How a community care lawyer in Brighton challenged the local authority to secure increased social services’ funding for a care at home package.
Mrs Wilson, aged 82, has lived at home for over 50 years. Her husband died 15 years ago. She has dementia. She was self-funding her live-in care at home from income and from savings, although these have now dropped to £12,000.
Mrs Wilson’s live-in care costs £710 per week. Her sons asked Social Services for a care needs and financial assessment when Mrs Wilson had £19,000 in savings left. The Social Worker concluded that Mrs Wilson had a need for residential care and a preference to stay at home. They said that they would fund her care at home up to the amount that they would pay for a care home: £490 per week.
Mrs Wilson & her family did not agree that she should give up her home to go to a care home. The sons feel that it is vital to Mrs Wilson’s well-being that she can retain independent living in the community and they fear that she would just “give up and die” if made to move to a care home. Mrs Wilson was also very unhappy with the Council’s decision. Her sons tried to get Social Services to change their position but were told to pay the top-up themselves to keep her at home.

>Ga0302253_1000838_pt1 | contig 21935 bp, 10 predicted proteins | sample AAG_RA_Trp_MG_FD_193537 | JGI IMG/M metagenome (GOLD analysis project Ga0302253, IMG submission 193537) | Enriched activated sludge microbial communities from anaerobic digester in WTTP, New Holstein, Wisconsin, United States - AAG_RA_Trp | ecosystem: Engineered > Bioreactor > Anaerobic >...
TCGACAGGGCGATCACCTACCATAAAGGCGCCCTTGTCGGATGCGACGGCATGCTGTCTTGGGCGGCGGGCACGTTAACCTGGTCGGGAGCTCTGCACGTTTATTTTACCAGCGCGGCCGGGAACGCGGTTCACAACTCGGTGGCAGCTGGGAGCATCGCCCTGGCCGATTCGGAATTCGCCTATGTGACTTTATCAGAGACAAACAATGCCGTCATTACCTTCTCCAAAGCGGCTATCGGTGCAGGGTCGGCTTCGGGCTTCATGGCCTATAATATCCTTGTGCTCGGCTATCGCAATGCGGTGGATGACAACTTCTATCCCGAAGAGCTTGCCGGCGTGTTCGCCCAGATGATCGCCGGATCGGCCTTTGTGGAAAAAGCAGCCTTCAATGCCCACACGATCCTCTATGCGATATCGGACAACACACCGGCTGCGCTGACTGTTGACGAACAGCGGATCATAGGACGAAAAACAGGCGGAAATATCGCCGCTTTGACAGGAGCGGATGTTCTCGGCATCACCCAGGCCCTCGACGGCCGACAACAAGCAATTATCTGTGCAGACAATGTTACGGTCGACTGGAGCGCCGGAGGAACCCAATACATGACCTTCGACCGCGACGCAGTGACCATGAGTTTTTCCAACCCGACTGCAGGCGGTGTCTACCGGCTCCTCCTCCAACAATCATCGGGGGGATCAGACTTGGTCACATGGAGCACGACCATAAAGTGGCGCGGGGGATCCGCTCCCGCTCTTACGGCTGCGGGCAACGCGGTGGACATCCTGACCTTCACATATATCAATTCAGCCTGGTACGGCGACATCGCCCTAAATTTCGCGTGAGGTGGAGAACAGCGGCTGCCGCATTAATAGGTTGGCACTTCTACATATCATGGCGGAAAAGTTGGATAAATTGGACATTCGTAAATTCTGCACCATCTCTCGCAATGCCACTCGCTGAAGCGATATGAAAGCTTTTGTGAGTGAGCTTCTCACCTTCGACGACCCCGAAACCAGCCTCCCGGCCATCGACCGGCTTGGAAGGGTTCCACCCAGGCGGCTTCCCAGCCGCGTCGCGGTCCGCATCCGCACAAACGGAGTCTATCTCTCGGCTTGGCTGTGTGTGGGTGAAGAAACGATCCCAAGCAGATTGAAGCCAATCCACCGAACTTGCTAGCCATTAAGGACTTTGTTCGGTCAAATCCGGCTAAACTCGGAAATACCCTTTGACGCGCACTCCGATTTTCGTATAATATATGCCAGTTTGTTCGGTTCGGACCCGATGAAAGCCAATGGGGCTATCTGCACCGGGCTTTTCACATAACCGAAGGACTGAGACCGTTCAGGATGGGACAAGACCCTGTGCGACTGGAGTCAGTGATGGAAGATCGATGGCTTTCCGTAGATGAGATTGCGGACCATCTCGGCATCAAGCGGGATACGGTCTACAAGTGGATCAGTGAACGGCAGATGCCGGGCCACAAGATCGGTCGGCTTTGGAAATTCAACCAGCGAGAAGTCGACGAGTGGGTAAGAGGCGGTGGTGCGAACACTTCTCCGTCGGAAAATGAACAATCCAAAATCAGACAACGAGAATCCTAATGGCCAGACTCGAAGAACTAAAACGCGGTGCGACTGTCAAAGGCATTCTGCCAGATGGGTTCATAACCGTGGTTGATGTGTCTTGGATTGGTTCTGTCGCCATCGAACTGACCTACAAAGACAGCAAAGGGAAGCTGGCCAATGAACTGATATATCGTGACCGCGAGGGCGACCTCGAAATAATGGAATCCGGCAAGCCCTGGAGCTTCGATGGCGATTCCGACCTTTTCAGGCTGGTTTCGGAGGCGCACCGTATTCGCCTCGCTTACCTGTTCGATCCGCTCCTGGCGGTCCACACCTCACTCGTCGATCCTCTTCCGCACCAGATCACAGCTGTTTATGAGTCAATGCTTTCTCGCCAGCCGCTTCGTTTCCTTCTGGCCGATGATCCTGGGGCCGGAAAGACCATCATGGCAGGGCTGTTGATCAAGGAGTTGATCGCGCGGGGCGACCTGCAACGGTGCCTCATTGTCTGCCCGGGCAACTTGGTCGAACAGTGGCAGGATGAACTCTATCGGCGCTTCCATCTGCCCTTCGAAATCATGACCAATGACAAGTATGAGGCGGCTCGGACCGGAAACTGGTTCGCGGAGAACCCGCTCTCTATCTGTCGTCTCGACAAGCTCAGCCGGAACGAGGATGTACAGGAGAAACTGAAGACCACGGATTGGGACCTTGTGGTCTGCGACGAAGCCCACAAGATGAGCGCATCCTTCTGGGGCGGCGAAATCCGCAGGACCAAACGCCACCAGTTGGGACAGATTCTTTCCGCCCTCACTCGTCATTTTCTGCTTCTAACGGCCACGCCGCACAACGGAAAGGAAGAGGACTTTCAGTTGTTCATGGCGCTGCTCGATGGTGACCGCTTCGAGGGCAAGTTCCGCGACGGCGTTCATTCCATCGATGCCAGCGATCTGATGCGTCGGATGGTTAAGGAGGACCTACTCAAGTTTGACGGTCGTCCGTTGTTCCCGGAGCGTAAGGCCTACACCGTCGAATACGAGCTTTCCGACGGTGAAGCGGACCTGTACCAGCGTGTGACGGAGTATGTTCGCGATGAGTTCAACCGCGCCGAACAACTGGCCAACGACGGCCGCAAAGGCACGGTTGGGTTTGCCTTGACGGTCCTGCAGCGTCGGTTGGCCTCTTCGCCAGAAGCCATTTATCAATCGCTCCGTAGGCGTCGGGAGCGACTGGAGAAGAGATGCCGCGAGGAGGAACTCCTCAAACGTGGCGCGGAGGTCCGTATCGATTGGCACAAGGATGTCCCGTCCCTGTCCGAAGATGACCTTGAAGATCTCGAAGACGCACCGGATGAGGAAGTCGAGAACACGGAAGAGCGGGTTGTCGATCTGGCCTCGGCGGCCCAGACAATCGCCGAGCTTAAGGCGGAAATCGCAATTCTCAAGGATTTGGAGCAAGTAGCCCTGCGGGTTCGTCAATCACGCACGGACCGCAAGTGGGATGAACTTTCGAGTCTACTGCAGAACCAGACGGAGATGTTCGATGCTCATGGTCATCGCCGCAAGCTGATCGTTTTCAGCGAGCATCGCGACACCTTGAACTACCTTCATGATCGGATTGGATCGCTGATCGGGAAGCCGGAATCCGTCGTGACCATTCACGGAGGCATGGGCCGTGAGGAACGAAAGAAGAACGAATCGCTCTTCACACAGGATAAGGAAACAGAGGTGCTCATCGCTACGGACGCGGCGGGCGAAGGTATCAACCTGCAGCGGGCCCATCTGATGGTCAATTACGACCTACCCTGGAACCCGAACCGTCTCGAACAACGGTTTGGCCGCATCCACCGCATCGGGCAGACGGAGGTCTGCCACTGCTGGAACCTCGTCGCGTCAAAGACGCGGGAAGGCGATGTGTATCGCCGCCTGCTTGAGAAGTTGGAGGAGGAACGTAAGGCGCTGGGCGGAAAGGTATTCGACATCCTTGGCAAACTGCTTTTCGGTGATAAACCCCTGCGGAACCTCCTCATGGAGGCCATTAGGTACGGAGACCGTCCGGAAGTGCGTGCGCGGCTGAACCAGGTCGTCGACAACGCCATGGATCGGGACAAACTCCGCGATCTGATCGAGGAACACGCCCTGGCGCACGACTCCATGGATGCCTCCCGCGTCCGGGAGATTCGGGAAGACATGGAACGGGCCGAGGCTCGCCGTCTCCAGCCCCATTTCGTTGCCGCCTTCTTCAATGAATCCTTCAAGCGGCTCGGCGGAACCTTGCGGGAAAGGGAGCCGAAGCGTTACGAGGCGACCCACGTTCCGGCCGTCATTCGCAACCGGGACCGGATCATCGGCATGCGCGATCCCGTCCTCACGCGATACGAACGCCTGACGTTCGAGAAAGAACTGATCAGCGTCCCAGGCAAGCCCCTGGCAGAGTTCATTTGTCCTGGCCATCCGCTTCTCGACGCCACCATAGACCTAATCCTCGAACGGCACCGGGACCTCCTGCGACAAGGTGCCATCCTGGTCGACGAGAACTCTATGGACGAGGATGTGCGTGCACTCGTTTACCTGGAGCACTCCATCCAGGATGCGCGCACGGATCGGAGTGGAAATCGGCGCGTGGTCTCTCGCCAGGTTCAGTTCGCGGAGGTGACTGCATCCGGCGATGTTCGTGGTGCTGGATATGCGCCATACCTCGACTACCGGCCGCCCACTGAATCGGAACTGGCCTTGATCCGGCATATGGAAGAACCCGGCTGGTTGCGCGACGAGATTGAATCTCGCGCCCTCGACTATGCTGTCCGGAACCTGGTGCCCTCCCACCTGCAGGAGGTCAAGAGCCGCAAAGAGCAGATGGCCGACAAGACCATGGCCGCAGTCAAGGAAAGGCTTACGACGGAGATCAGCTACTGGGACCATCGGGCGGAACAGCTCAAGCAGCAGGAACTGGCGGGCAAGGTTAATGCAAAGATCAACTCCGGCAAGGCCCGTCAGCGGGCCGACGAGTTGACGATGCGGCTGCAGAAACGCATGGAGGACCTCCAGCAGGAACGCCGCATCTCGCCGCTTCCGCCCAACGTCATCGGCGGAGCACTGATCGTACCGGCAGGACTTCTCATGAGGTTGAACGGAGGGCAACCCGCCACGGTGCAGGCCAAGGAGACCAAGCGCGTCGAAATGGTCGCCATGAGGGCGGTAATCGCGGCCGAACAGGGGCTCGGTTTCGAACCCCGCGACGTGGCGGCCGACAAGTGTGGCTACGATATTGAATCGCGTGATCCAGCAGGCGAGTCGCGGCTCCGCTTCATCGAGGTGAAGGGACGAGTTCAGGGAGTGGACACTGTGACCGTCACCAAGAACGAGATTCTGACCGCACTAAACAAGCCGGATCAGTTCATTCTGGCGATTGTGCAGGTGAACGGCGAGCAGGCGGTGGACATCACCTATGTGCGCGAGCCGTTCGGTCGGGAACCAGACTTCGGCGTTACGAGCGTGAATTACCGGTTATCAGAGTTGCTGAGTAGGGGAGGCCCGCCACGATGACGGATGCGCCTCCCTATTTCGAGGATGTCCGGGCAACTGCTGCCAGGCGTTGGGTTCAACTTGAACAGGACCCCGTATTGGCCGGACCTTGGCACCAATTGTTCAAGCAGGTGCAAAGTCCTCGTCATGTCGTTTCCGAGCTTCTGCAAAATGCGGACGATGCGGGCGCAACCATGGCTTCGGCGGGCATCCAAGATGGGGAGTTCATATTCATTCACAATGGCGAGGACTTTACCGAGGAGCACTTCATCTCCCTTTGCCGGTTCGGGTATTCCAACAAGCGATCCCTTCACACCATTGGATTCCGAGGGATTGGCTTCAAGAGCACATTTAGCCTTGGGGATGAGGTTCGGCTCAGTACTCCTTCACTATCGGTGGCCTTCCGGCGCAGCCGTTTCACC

Mrs Wilson’s sons approached Cate Searle for help to keep their mother at home.
Cate asked the Council for copies of Mrs Wilson’s Care and Support assessments and found that the assessments were contradictory and did not recognise the full extent of Mrs Wilson’s need for support. The assessments included statements such as “Mrs Wilson suffers from macular degeneration and glaucoma so that any change of environment will be more threatening for her” and the Social Worker noted that she was “very vocal about wish to remain at home”.
One assessment included the comment that Mrs Wilson “definitely needs a carer around 24 hours a day…allowing her to live life as independently within the constraints of lack of capacity…and that she benefits from having one carer and becomes agitated and confused with lots of carers”. She also had a very low tolerance for noise and found it difficult to be in a space with more than two or three other people.
Cate used these assessments to make the case to the local authority that Mrs Wilson had a need not a preference to remain in her own home and that her health and well-being would suffer should she be forced to move into a care home.
The local authority did not agree that Mrs Wilson has a need to live in her own home and to be cared for by a live-in carer. However, they agreed that they had previously under-assessed her needs. Whilst they were not willing to fund the whole £710 per week cost of the live-in carer, the local authority agreed to increase their weekly contribution by £146 per week to £636 per week.
Mrs Wilson’s sons were satisfied with this compromise and agreed to contribute £37 each a week to make up the difference between the local authority funding and the true cost of Mrs Wilson’s care at home.